Every experiment with the contents of one, or with those pooled from two to five of the normal stock of Rockefeller Institute strain of albino mice, 1 to 2 months of age, revealed the presence of a virus which, after intracerebral inoculation into normal mice, induced characteristic paralytic encephalomyelitis, indistinguishable from Theilerapos;s disease. No difference was seen in this effect of intestinal contents deriving from animals paralyzed during the course of spontaneous encephalomyelitis and from normal mice. The influence of age on carriage of virus, as well as on the persistence of the carrier state, is discussed.
The present, as well as previous work has shown that the virus found in normal (or paralyzed) mice is similar to that of Theiler's disease in all of its properties thus far investigated; among the strains of the latter now at hand it can be classified with those having a low degree of invasiveness after peripheral inoculation.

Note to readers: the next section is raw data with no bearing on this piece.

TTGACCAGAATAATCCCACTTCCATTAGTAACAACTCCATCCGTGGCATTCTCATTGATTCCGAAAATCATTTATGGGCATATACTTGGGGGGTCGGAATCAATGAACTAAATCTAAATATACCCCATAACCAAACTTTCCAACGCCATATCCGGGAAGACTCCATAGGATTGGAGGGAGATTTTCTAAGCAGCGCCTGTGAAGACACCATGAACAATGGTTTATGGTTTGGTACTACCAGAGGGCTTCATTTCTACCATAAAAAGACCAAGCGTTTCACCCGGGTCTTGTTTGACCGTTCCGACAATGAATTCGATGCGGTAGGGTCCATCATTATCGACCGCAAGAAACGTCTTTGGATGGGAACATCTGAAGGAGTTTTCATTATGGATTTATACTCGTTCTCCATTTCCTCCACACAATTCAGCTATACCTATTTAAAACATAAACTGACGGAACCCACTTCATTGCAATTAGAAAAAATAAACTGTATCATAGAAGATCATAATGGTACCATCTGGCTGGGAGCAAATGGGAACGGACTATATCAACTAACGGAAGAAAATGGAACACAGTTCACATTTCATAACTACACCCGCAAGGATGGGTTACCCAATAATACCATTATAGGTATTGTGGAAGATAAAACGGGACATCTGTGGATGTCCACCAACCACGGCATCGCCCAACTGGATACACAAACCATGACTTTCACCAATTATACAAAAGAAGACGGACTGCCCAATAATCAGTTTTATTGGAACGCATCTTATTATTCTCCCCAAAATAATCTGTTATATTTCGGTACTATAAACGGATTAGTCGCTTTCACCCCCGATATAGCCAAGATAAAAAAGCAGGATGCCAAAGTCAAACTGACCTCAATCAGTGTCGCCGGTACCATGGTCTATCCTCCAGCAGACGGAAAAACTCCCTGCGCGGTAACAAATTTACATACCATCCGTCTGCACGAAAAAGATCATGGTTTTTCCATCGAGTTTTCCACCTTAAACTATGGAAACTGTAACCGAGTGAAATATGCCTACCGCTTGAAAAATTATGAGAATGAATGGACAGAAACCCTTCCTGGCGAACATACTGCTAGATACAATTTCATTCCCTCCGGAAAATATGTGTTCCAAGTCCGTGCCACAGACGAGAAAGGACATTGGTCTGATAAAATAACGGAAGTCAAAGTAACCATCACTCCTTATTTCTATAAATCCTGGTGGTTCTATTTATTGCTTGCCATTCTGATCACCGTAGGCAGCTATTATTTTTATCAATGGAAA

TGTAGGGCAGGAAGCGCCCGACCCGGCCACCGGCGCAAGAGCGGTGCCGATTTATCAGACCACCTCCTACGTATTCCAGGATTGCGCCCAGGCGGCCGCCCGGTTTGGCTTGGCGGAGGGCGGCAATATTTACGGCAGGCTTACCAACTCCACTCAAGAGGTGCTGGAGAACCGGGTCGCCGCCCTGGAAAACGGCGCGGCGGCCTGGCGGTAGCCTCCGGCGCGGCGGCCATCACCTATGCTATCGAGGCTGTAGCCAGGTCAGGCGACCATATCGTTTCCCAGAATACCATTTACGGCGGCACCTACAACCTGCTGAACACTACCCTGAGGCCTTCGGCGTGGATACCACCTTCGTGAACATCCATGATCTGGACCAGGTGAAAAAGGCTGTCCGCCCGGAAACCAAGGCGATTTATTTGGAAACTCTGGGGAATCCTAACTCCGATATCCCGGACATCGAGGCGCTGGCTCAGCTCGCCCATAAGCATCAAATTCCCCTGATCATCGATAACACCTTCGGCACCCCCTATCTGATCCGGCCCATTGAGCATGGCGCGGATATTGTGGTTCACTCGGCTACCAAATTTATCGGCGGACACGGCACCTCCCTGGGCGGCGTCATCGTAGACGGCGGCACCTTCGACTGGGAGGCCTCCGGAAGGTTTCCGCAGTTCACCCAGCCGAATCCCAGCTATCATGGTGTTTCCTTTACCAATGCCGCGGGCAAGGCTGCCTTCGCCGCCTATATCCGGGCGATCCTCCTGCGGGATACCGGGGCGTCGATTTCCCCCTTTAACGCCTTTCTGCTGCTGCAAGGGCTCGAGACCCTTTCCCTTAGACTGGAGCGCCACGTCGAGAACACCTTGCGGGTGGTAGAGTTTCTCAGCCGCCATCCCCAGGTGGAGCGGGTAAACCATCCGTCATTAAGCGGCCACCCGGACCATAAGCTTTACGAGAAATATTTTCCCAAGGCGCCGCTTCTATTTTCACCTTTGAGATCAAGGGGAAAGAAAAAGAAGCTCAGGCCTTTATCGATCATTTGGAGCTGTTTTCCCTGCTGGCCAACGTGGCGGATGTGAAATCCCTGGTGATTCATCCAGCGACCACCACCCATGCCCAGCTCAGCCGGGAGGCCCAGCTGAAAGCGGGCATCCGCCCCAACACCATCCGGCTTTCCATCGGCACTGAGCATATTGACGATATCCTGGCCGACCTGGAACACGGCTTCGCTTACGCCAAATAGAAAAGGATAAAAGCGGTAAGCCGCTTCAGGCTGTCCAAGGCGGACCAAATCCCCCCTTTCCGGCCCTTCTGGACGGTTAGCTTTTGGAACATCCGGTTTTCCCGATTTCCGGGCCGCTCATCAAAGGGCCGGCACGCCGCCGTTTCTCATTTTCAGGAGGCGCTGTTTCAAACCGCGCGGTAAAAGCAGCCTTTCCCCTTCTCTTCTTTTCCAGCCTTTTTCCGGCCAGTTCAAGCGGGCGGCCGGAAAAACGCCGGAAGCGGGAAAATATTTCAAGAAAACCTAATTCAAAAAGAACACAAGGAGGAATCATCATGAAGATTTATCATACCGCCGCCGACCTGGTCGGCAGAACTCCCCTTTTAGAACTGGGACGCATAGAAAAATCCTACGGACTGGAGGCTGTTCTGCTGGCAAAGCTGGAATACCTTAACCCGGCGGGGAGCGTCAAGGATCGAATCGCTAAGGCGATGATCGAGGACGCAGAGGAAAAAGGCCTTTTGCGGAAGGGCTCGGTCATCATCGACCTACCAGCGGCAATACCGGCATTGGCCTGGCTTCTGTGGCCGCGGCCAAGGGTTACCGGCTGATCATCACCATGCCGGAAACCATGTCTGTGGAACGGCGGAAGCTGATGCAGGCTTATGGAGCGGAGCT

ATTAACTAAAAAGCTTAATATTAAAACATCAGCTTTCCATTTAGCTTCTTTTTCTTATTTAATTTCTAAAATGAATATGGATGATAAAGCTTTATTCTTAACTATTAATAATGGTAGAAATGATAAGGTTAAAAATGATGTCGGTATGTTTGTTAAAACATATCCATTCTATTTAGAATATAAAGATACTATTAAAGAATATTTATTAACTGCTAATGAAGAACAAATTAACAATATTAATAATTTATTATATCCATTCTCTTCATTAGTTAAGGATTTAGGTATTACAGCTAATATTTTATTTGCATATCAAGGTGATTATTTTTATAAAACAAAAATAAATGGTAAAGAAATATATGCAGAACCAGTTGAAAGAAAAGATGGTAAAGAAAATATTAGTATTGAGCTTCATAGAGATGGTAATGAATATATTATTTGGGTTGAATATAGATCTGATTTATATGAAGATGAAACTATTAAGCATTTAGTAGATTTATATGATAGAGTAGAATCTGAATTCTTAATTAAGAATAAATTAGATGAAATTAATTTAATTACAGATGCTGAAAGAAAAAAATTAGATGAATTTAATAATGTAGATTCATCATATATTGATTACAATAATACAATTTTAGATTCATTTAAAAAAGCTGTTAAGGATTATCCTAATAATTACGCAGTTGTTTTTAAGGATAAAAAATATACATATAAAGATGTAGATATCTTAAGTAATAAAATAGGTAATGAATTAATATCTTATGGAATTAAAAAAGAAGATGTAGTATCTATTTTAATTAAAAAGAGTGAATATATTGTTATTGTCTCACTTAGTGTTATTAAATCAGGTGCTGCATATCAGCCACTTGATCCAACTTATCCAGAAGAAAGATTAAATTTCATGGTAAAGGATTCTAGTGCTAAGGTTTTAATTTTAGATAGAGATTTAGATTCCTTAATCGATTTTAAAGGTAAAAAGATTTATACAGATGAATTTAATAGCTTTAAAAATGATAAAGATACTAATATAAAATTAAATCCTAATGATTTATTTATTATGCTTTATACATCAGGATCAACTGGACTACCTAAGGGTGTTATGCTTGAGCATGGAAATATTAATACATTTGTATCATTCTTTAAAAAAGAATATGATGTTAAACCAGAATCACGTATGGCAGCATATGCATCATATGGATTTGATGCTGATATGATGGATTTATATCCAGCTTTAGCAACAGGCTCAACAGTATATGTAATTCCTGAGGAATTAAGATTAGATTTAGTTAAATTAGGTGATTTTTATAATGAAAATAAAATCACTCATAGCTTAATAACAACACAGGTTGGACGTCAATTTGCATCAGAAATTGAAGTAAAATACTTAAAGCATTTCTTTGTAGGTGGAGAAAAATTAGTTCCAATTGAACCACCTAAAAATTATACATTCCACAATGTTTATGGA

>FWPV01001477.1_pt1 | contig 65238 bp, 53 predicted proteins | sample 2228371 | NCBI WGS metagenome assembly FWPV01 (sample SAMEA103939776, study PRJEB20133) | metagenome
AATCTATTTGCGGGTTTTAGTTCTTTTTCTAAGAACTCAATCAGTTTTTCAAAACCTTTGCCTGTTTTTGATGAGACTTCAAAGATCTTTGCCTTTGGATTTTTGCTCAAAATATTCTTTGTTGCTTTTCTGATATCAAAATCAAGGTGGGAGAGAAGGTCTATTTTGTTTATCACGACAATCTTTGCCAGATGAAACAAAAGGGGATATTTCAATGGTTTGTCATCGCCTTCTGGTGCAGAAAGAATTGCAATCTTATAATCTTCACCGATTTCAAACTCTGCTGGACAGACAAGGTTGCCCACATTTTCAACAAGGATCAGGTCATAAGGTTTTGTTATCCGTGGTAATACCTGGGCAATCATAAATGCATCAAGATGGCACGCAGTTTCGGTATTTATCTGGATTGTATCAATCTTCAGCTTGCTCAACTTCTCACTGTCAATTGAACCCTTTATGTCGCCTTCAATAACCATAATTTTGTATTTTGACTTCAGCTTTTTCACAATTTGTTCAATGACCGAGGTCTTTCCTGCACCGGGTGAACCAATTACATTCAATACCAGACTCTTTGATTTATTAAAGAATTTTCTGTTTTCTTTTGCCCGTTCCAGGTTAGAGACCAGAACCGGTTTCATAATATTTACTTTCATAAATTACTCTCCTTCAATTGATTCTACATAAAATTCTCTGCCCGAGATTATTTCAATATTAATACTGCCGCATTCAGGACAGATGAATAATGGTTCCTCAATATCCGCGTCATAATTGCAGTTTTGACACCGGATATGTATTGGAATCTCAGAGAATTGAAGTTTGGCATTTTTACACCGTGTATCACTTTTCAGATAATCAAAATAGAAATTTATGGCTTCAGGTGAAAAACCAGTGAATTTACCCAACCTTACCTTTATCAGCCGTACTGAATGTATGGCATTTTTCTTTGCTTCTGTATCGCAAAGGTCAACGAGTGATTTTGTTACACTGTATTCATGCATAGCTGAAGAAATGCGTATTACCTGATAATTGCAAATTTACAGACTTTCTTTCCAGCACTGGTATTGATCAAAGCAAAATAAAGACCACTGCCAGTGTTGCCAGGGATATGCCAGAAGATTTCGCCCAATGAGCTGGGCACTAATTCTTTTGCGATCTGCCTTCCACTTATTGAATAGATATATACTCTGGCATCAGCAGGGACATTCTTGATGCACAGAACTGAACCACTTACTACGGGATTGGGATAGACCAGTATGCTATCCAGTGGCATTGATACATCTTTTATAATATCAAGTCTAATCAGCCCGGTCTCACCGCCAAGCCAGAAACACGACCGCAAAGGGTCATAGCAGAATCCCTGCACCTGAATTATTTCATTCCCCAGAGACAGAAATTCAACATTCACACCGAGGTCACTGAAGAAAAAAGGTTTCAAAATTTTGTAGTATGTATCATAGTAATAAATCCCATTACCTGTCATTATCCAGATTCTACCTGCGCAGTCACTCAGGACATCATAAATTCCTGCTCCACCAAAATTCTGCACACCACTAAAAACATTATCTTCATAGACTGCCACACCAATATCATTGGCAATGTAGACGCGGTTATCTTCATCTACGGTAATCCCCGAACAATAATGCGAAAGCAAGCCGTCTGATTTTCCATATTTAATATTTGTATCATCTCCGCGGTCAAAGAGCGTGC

The virus has thus far been recovered from intestinal contents, intestinal walls, and mesenteric glands but not from the central nervous system of normal mice; from these sites, as well as from the central nervous system, in paralyzed mice. In order of concentration of virus, the contents have more, the walls less, and the glands least.